By ASHLEIGH LIVINGSTON
---- — PLATTSBURGH — For many, the Adirondack region serves as a venue for outdoor recreation and sightseeing, but for others, it’s a laboratory.
Scientific researchers from throughout the region gathered recently at SUNY Plattsburgh, where they shared with one another some of the research being conducted in the area.
The Adirondack Research Symposium was open to individuals who wished to attend or speak on a topic of research and included presenters from the University of Vermont, SUNY Plattsburgh, the New York State Department of Environmental Conservation, the Adirondack Park Agency and other institutions.
Eileen Allen, secretary of the Adirondack Research Consortium and Geographic Information Systems coordinator at SUNY Plattsburgh’s Center for Earth and Environmental Science, organized the symposium with the intent of providing researchers the opportunity to make professional connections and share their study interests.
“By having a mix of people, we can start seeing potential collaborations that we might not see otherwise,” Allen told the Press-Republican. “It also gets us kind of pumped up about what’s going on in the area.”
The idea for the event, Allen said, was born out of a small lunch-time seminar at which Rachel Schultz, assistant professor of earth and environmental science at SUNY Plattsburgh, shared some of her research with colleagues, generating much discussion among them.
Those who attended Schultz’s seminar wished to create a similar, relaxed atmosphere for other researchers to come together and discuss their work, as opposed to the more formal atmosphere that can be found at many research conferences.
“What we wanted to do was something just a little more casual,” Allen said.
Among the first to present at the symposium was Danielle Garneau, Ph.D, also an associate professor of earth and environmental science at SUNY Plattsburgh, who told attendees about three smart-phone applications she’s created to bolster her efforts to collect data on roadkill and live wildlife sightings.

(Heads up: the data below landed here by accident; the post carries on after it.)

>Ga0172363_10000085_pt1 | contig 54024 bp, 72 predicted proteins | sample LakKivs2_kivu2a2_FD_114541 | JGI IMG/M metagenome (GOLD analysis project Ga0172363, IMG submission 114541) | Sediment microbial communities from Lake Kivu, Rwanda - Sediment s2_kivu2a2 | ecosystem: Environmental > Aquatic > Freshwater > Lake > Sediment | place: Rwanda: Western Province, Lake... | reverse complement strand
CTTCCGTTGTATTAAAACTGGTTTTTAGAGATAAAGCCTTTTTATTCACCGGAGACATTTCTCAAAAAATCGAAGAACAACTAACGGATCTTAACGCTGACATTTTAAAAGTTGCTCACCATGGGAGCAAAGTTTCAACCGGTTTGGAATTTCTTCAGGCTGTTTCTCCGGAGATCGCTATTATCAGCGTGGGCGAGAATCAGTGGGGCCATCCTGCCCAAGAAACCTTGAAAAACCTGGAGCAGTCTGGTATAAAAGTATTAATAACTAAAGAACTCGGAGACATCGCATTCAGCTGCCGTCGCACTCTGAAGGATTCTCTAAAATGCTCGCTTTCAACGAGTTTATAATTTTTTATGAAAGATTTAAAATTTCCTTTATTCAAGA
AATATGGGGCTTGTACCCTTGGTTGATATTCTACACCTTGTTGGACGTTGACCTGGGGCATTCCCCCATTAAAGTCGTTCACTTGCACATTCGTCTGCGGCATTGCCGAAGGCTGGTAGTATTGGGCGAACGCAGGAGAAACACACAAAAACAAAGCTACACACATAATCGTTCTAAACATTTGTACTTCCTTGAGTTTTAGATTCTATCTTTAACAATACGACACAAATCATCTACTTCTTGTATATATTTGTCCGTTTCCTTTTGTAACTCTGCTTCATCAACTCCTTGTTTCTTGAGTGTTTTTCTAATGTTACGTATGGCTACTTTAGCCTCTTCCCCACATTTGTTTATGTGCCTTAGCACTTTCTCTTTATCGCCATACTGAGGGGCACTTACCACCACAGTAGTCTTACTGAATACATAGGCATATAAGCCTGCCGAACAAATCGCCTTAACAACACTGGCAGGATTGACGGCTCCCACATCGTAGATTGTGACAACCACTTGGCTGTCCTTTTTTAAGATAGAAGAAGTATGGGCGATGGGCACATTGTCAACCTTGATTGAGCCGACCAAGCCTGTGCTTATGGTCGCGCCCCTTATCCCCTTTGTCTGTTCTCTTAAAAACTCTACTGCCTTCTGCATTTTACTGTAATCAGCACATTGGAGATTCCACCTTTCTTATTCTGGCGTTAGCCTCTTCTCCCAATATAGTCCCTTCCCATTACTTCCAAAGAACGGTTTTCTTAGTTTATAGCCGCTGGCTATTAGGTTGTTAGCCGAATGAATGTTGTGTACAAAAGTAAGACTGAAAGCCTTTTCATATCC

Using the application platform EpiCollect, Garneau launched RoadkillGarneau, WildlifeBlitzGarneau and TrackingWildlifeGarneau, which allow users to upload photos of wildlife and roadkill they come across and input information about the location of their finds from their mobile device. EpiCollect then compiles the submitted data and allows users to download it into tables and maps for analysis.
Garneau’s projects are an example of a field known as citizen science, which encourages non-scientists to get involved in and contribute to research.
”It really is a pretty neat field that’s growing,” Garneau told the audience.
More information about Garneau’s applications, including how to install them on one’s smart phone, is available at sites.google.com/site/daniellegarneau/.
Other presenters included the director of SUNY Plattsburgh’s Lake Champlain Research Institute, Dr. Timothy Mihuc, who spoke about his studies of plankton and invasive species in Lake Champlain, and Dana Allen, a graduate student at the University of Vermont, who talked about his efforts to remove phosphorous from the waste-water stream of a Vermont cheese factory.
In addition, Schultz told symposium attendees about her study of the effects plants have on the ecosystem functions of freshwater wetlands, as well as an experiment on decomposition being conducted at SUNY Plattsburgh and across the nation.
“The participants really made this a special event,” Allen told the Press-Republican, adding that she has received positive feedback from those who attended.
“I think there were a lot of really neat, new connections made.”
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